I am a man who fights for his goals, who assumes the consequences of his actions, who does not stop at obstacles. I could say that adversity has always been an inseparable companion, I have never had anything easy, but in some sense, it has benefited my character. I value what is in disuse, such as honesty, justice, honor. For a long time, I was tied to ideas and false paradigms that suffocated me, but little by little I managed to free myself and grow by myself. Today I am the one who dictates my morale, and I defend my freedom against wind and tide. I also build that freedom by writing, because being a writer defines me.

5 thoughts on “How a Regular Cuban Sees the “Medical Power”

  • I was recently in Cuba. My girlfriend got sick &we went to the hospital. I had to use the bathroom desperately. When i entered the bathroom, there was no toilet paper & quite frankly, it was disgusting. Toilet was black & no toilet seat. I went outside & defecated in the bushes. Thank god I brought some babywipes with me. I than went back inside where my girlfriend was given an injection in her buttocks in front of everyone-no privacy. I observe some of the more severely sick patients having to lay on a disgustingly filthy mattress waiting for care. That’s healthcare in Cuba-nasty.

  • Unlike Jay, I think the article is factual. It is factual to record that Cuba found a very substantial international market for health services, for which full charges are made in hard currency and is the major source of revenue (over $5 billion per annum) for the Cuban economy, exceeding that of tourism revenues.

    ELAM (the Latin American School of Medicine has trained over 20,000 doctors from 138 countries since 1998 and where lecturers are paid some $600 per year. The foreign are indoctrinated along with their Cuban fellow students, with compulsory classes in Marxism/Leninism, returning to their own countries to proselytize communism as an adjunct to medical services – doing so has proven effective.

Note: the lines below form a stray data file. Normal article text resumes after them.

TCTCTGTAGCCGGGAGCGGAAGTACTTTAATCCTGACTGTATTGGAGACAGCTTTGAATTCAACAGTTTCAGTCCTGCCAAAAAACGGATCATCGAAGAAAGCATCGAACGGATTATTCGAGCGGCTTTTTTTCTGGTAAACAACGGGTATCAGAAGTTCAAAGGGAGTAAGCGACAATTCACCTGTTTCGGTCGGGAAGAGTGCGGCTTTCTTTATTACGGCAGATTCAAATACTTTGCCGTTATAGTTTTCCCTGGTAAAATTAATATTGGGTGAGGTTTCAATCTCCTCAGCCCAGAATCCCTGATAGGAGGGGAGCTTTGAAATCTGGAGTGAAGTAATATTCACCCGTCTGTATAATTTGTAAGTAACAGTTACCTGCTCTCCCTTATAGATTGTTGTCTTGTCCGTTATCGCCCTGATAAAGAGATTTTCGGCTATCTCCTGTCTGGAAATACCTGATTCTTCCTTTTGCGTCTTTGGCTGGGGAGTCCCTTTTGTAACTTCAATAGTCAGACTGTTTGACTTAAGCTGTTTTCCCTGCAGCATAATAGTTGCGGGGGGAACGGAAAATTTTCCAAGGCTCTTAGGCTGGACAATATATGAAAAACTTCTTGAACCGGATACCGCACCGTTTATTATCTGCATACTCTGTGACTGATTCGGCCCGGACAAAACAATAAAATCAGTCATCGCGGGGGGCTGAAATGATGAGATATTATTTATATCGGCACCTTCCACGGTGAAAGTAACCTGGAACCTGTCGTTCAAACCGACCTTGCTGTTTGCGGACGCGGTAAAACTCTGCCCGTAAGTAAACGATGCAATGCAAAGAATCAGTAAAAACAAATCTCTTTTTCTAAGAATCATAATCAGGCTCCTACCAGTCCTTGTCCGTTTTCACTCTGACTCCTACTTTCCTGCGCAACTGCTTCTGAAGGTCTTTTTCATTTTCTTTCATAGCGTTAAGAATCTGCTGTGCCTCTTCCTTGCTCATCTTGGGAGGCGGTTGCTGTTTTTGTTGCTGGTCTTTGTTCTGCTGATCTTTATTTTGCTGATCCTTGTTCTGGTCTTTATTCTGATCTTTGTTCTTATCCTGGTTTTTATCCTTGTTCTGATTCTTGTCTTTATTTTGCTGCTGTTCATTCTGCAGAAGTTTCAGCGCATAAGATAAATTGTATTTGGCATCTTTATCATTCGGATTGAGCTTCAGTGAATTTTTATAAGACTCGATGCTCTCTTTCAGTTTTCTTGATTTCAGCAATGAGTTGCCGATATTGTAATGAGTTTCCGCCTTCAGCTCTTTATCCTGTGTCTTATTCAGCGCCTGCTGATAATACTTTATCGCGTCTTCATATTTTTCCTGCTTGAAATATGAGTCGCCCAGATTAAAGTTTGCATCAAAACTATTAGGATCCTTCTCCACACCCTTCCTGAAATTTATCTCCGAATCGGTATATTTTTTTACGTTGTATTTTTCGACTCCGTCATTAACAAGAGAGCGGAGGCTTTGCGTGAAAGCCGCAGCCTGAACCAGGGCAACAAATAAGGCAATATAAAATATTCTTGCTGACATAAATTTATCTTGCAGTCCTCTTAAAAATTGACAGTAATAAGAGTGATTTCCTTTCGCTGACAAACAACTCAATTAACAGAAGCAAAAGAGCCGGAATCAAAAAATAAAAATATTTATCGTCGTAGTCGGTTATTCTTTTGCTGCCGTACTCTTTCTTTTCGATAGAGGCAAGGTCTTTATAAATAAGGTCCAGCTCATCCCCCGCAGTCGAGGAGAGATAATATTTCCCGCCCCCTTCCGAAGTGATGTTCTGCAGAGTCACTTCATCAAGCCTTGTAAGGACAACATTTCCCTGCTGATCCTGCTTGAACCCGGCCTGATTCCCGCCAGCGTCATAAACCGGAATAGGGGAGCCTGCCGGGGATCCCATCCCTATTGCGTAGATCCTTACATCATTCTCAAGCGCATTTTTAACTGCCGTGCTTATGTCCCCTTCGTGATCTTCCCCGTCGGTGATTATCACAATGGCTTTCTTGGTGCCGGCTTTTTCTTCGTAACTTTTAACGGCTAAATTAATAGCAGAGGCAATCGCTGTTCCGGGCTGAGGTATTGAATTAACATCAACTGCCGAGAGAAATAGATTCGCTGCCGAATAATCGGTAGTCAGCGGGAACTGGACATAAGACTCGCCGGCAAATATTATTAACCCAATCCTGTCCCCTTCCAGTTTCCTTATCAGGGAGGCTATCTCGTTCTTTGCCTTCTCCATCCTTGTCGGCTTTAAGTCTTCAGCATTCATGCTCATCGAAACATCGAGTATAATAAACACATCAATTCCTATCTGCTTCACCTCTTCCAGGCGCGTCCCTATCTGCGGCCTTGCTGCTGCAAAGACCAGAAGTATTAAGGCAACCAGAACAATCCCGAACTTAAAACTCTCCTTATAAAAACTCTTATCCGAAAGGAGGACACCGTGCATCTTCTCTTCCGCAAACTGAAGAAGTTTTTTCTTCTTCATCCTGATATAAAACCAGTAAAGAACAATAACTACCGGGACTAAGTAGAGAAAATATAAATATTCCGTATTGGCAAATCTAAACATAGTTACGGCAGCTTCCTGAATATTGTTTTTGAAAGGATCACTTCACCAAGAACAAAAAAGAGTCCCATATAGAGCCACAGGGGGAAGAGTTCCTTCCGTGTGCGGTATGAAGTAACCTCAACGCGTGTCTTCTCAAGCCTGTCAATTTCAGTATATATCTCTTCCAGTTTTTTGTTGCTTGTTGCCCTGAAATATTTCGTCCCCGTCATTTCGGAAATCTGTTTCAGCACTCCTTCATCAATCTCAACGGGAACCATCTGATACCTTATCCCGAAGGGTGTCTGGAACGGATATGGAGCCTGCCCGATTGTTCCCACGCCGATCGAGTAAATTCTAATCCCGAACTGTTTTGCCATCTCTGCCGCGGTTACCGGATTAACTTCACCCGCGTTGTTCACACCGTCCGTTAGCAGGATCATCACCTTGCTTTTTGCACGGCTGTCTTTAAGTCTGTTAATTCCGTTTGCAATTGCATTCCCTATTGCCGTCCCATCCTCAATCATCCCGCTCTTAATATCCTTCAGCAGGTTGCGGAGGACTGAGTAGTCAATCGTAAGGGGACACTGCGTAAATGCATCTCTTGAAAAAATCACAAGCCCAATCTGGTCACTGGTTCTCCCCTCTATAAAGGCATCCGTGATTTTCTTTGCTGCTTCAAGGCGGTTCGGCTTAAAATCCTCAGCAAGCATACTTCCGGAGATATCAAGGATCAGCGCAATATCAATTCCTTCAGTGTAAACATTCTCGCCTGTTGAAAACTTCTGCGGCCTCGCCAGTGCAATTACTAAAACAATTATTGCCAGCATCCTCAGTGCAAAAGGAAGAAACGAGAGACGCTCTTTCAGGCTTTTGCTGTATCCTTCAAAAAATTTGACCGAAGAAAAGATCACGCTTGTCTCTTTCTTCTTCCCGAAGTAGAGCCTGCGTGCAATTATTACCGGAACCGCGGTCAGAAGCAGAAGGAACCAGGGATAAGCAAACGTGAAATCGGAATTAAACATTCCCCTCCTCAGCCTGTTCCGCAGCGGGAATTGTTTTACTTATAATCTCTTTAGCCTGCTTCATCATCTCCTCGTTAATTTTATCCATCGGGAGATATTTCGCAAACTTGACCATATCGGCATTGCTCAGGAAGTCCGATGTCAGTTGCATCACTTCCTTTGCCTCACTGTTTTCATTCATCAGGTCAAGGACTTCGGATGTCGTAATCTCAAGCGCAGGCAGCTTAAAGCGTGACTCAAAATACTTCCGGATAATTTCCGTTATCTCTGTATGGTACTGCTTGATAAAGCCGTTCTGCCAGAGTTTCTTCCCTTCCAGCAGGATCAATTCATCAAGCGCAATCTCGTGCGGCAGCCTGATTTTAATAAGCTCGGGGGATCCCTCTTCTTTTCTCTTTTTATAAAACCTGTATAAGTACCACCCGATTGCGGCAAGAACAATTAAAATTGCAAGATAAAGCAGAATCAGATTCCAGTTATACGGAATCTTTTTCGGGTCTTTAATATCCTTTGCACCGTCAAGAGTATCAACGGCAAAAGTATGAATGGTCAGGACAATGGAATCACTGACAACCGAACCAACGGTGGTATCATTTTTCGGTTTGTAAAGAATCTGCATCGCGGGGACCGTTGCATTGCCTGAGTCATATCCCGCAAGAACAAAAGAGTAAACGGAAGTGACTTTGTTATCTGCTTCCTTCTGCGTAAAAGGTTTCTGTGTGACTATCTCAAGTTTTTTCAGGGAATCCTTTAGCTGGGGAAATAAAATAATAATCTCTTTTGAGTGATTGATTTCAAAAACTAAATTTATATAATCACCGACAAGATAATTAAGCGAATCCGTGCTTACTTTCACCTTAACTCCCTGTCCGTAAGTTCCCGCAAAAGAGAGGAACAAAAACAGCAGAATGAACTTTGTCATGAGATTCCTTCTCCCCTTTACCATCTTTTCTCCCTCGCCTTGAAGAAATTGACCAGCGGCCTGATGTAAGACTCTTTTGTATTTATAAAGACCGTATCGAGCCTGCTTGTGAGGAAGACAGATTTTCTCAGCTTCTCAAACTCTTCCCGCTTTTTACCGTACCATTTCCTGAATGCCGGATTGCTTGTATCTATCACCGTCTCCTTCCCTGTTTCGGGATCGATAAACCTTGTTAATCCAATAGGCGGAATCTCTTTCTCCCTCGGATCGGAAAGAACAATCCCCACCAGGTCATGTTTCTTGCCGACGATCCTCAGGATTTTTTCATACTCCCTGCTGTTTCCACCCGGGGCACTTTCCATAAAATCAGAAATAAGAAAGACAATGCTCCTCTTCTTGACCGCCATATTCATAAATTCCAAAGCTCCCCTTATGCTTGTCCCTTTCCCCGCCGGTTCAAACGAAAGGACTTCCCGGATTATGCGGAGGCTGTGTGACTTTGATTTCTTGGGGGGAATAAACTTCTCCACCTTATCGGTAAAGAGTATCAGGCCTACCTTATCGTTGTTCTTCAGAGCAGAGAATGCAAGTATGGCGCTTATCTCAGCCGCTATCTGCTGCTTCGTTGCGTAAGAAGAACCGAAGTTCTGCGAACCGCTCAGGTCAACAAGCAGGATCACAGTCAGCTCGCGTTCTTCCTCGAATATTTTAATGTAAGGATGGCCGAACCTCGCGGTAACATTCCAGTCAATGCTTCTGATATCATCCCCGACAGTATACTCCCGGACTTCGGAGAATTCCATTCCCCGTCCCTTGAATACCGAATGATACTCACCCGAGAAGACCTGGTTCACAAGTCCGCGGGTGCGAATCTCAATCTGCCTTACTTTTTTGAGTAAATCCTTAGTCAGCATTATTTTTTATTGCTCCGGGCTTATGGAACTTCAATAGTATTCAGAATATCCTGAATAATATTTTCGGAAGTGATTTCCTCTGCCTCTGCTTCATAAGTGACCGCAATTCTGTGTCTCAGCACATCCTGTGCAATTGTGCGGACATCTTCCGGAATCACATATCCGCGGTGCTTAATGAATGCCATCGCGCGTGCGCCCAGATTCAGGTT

Jay takes exception to Pedro Morejon drawing valid comparison between the level of services and conditions provided for Cubans and those provided for foreign medical tourists – in particular at the Clinica Cira Garcia in Havana, with services confined to non-Cubans. For Jays information and as an example, a breast augmentation costs US $1, 248, compared with about $6,000 in the US. Medical tourism was given a boost by the well-known Argentinian football player Maradona, who was evetually “dried-out” of his heavy drug addiction in Cuba and is a devotee of the Castro regime, having a tattoo of ‘Che’ on one shoulder and another of Fidel on his left leg – both of which have stretched as he gained weight.

    Jay does not appear to comprehend that Pedro like his fellow Cubans is denied access to the levels of service provided to tourists. His complaints are fully justified, for it is Cubans who actually subsidize the services provided to tourists, receiving but a pittance as “salary” and as pointed out by Moses Patterson doing the equivalent of paying 95% taxes.

    I would agree with Jay if he held the Castro regime responsible for “cheap nonsense” and “failures”. To suggest that it is a consequence of the actions of Cubans like Pedro, who are victims of the system is ridiculous. He should thank Pedro for explaining the truth.

  • A useless article. Did you expect the foreigners who pay heavily to be denied treatment?its absurd. Tou should rather look for other ways of taking care of your people than the cheap nonsense you are propagating. Please style up and admit your failures

  • Pedro is spot on in his assessment of the Castro dictatorship’s public health system. I have commented for years here at HT about the pathetic state of affairs for Cubans seeking health care services in Cuba. By the way, as pathetic as these services may be, they are not free. Far from it. Given the fact that Cubans are taxed at more than 95%, they certainly pay for their health care system or the lack thereof. Compare what health care services that Cubans receive in terms of quality of service, availability of medicines, condition of facilities, etc. to what Canadians receive in Canada. Global medical power? Not even close.

  • As Pedro Morejon illustrates, Cubans are second-class citizens in their own country. Such are the benefits of the Castro regime.